Deidre is a social worker, has completed a workplace training certificate and human resource management diploma and partially completed a second degree in occupational therapy. She works for the public sector in a disability awareness training and policy role.
Jann was a previous member of the Annandale Life Force group in 2002. She found the experience very helpful and after a time joined the board.
Jann helps to co-ordinate the services Life Force provides to people living with cancer.
She is a retired school counselor.
Cary was first a generous benefactor of the organisation and became a Director of Life Force in 1997. Having lost his mother from cancer at the age of 17, Cary, the eldest of seven children, had a great understanding of what it’s like for people living with cancer.
His mother, Sandra, ran a support group in their home. Consequently Cary is vitally aware of the benefits of the Life Force programs.
Life Force is now run out of the offices of his family real estate business in Annandale.
Angel attended LFCF sessions in late 2001 after his treatment for cancer that year. He strongly agrees with the philosophy of the foundation and has assisted in fund raising and in some of the information systems needs.
He became a director in 2006 and looks to continue to promote and support the work of the organisation.
Nicole has been assisting with Life Force for nearly 20 years. Nicole provides business and management insights into running organisations and managing finances.
Counsellors and facilitators
Caro co-founded Life Force in 1993 along with her friend Jilly Pascoe. She is a meditation, relaxation, and creative visualization teacher.
Caro has spent a lifetime developing her skills and has worked in the support groups since 1993.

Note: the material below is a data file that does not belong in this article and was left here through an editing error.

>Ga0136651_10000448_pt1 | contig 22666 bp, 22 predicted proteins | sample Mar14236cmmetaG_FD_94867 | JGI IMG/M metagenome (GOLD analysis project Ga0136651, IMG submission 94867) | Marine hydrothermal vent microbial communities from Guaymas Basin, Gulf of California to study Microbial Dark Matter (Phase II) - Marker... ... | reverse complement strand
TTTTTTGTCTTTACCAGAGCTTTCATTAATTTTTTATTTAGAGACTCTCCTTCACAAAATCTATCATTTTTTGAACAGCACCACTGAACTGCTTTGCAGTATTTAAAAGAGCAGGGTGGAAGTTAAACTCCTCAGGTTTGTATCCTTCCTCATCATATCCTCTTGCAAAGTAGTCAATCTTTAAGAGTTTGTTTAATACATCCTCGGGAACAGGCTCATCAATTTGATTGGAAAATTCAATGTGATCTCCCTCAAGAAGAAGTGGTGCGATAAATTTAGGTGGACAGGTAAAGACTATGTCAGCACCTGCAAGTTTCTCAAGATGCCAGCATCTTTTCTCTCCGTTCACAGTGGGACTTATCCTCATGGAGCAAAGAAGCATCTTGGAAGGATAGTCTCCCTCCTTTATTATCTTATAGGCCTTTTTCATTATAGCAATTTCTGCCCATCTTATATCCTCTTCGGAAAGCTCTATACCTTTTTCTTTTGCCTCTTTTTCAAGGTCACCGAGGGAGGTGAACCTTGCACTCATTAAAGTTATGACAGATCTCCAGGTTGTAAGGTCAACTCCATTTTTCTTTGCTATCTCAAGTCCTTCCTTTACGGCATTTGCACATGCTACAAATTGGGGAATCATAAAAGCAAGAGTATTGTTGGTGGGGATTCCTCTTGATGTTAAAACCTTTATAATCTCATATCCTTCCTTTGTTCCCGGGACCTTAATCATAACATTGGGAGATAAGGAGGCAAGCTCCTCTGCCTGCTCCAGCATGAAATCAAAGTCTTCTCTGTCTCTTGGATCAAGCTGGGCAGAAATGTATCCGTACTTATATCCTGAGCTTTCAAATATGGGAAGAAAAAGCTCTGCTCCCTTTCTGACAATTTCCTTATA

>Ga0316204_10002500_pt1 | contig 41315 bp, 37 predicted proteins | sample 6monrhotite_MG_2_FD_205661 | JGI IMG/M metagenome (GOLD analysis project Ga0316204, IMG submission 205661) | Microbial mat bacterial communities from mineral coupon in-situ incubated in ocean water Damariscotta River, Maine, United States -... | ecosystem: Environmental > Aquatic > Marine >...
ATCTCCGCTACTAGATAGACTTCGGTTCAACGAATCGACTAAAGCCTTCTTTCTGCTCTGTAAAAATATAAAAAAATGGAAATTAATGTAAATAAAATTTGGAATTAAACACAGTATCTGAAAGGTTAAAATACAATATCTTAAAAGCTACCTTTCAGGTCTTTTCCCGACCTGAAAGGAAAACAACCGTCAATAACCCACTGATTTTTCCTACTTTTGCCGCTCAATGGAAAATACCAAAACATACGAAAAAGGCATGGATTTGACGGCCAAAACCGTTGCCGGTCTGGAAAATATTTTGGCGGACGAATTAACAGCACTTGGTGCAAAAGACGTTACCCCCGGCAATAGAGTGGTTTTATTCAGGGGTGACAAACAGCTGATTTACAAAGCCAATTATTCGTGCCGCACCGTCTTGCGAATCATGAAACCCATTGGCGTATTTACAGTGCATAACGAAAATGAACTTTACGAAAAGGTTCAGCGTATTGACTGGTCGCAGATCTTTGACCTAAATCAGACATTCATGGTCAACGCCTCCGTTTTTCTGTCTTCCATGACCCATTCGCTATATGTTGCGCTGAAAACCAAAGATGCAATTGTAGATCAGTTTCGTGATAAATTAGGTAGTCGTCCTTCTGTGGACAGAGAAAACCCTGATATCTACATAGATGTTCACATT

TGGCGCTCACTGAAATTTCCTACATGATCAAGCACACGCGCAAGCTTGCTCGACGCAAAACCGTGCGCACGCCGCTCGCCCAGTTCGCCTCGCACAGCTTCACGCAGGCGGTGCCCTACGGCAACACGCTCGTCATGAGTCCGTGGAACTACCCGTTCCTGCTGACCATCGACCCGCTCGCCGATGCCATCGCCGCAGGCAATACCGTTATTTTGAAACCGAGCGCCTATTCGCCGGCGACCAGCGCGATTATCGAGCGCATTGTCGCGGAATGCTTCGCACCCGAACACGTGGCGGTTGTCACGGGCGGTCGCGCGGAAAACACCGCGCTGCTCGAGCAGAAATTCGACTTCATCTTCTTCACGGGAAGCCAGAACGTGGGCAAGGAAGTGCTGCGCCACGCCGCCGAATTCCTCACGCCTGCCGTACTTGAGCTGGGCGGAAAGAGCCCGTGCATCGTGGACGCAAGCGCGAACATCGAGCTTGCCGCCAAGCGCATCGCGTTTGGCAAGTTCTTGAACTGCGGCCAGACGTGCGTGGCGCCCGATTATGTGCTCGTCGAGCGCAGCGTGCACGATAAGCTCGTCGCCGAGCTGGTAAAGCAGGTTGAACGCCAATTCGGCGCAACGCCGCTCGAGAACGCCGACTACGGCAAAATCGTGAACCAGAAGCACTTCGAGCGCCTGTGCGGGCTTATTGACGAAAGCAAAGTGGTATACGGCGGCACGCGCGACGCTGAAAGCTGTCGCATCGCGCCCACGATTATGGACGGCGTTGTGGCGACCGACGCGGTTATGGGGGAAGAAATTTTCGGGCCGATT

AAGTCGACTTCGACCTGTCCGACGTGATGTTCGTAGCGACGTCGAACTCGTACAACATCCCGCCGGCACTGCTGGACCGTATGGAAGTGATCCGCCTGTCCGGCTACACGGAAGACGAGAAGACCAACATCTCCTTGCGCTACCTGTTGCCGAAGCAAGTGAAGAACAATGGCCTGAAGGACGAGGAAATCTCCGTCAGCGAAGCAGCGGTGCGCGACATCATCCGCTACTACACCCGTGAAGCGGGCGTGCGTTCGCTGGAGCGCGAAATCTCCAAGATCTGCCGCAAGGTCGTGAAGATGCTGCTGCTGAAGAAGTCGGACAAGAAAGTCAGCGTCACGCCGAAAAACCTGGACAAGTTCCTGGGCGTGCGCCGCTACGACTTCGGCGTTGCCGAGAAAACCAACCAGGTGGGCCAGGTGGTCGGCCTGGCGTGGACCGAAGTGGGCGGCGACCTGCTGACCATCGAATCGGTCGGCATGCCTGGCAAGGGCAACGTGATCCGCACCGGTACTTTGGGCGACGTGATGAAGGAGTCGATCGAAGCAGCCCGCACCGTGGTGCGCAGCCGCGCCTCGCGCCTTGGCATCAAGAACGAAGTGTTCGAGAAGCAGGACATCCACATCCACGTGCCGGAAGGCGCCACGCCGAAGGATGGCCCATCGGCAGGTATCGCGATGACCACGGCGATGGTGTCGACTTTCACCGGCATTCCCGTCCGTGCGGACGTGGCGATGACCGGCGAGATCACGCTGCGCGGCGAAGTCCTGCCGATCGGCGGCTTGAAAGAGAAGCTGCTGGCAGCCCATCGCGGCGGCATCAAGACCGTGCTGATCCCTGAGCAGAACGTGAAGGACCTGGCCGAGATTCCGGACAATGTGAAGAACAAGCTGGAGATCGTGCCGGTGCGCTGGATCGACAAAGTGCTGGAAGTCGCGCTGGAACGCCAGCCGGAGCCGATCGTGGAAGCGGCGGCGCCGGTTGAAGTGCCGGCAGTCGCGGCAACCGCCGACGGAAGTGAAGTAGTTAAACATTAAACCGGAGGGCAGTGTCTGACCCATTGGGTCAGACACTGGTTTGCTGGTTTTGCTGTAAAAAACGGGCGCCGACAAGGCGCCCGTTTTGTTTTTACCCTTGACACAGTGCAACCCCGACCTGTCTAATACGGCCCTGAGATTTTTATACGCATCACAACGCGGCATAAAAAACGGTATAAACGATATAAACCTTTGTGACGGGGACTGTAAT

She co-facilitates both support groups for patients and survivors in the Eastern Suburbs and the Inner West, as well as the carers’ group..
Enisa is a caring and multilingual counsellor & psychotherapist with a combined 19 years of experience globally, in a variety of customer focused roles. Her experience and dedication to her profession and other people is further highlighted by the many hours that she has committed to a number of voluntary based organisations.
Enisa is a valued member of Cancer Council NSW offering ongoing psycho-social support for cancer patients at Prince of Wales Hospital in Randwick.
Enisa is the counselling facilitator for the Eastern Suburbs support group.
Registration Numbers and Professional Memberships:
FM (FCAN); PM (ACA);
AON No. LPS016326936
Languages spoken: Serbian, Croatian, Macedonian
Jane joined Life Force as a member of the Eastern Suburbs group in 1995 and after completing her counselling studies, co-facilitated Life Force weekly support groups for patients and survivors as well as the carers’ group from 1998 before retiring early in 2012.
Jane was always happy to step in if one of the counselling facilitators was away on leave and towards the end of 2014, after facilitating one group for four weeks while the counsellor was away, she realised how much she missed this work. So when the opportunity arose early in 2015 for her to again take up the counselling role for the carers’ group she accepted with pleasure and since May 2015 has co-facilitated this and the Inner West patients’ and survivors’ support group.
Jane is convinced that being a member of a Life Force group saved her life and feels passionately about the value of the type of support that Life Force provides.
She believes so much in the value of this work that in her own private practice she now exclusively counsels people affected by cancer.